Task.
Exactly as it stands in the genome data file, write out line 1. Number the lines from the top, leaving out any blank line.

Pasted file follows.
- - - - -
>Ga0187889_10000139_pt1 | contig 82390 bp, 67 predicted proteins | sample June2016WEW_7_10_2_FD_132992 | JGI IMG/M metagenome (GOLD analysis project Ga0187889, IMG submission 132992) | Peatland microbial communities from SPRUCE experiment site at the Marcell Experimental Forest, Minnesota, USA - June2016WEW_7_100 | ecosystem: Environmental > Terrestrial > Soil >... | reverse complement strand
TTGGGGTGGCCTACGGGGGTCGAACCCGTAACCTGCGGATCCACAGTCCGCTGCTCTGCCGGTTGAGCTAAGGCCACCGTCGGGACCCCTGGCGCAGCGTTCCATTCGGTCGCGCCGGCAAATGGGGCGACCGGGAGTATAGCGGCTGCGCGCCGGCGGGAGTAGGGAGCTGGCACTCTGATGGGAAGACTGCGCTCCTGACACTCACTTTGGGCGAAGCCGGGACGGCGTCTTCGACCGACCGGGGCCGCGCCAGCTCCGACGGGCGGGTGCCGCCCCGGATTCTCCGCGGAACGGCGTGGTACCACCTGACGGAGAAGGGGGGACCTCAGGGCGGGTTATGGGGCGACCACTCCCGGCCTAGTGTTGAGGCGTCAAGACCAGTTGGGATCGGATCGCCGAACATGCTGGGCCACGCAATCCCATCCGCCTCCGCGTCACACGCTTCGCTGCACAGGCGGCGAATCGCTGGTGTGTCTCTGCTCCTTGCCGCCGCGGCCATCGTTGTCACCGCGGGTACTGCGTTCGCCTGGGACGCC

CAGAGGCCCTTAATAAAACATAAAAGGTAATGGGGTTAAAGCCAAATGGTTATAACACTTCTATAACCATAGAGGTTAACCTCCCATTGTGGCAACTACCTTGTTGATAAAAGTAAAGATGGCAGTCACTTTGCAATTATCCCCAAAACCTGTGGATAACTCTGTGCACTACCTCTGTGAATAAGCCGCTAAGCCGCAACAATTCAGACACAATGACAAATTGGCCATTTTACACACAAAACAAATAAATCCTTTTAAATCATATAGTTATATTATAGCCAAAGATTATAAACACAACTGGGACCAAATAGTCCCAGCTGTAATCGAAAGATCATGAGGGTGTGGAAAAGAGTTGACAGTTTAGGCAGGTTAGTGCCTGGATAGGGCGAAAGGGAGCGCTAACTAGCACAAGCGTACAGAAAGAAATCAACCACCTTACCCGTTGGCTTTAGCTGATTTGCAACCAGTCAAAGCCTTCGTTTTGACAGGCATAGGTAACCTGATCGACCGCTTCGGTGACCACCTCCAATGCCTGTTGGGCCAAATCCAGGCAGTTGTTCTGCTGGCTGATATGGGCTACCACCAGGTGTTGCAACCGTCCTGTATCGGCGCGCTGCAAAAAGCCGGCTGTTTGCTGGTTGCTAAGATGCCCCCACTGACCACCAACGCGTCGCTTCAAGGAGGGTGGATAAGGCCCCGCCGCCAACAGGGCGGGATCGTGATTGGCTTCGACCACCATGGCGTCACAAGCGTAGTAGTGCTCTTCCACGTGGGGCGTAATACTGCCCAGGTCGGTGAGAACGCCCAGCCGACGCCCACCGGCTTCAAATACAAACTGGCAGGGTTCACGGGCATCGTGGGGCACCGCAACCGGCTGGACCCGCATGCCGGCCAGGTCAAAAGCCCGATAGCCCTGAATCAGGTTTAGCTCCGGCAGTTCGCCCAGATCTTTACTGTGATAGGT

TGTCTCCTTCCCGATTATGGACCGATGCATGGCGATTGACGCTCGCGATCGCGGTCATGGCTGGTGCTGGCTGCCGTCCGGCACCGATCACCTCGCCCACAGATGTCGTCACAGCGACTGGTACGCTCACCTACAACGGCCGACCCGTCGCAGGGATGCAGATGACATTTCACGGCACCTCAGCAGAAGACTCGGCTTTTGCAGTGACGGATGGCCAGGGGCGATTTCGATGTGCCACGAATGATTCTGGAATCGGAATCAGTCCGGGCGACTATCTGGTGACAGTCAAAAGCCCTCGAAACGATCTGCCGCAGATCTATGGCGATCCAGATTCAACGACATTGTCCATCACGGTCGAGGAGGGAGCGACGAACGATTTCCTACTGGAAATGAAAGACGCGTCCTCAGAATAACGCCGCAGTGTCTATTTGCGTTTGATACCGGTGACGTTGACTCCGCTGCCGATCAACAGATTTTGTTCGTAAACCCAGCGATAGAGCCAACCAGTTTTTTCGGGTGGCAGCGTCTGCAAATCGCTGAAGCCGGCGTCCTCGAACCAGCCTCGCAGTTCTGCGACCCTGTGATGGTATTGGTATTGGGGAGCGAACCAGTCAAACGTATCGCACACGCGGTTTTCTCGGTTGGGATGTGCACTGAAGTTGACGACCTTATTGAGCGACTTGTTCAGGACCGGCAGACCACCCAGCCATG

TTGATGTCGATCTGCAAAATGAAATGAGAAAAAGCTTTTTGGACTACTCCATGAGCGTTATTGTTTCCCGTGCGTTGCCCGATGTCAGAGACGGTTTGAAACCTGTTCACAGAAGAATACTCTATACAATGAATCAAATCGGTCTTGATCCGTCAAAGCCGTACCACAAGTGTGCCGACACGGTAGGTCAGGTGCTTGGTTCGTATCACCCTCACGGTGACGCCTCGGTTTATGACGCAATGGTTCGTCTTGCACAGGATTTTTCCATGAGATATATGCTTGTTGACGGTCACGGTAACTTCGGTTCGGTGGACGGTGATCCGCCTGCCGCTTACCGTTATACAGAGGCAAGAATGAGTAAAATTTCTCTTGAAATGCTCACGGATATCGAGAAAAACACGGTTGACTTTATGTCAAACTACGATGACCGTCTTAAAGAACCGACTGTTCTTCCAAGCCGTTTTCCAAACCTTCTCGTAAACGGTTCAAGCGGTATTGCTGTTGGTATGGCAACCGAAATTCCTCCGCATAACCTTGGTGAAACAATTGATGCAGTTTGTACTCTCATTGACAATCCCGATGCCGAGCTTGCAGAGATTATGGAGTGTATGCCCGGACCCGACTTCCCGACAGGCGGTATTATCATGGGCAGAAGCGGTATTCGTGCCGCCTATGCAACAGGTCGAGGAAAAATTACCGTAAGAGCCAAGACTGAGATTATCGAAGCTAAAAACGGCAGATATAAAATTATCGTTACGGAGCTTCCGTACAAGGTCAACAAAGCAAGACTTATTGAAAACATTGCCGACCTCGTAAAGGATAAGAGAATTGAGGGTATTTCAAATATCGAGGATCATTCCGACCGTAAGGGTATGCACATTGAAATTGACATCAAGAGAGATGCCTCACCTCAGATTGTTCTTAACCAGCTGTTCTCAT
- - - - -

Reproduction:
>Ga0187889_10000139_pt1 | contig 82390 bp, 67 predicted proteins | sample June2016WEW_7_10_2_FD_132992 | JGI IMG/M metagenome (GOLD analysis project Ga0187889, IMG submission 132992) | Peatland microbial communities from SPRUCE experiment site at the Marcell Experimental Forest, Minnesota, USA - June2016WEW_7_100 | ecosystem: Environmental > Terrestrial > Soil >... | reverse complement strand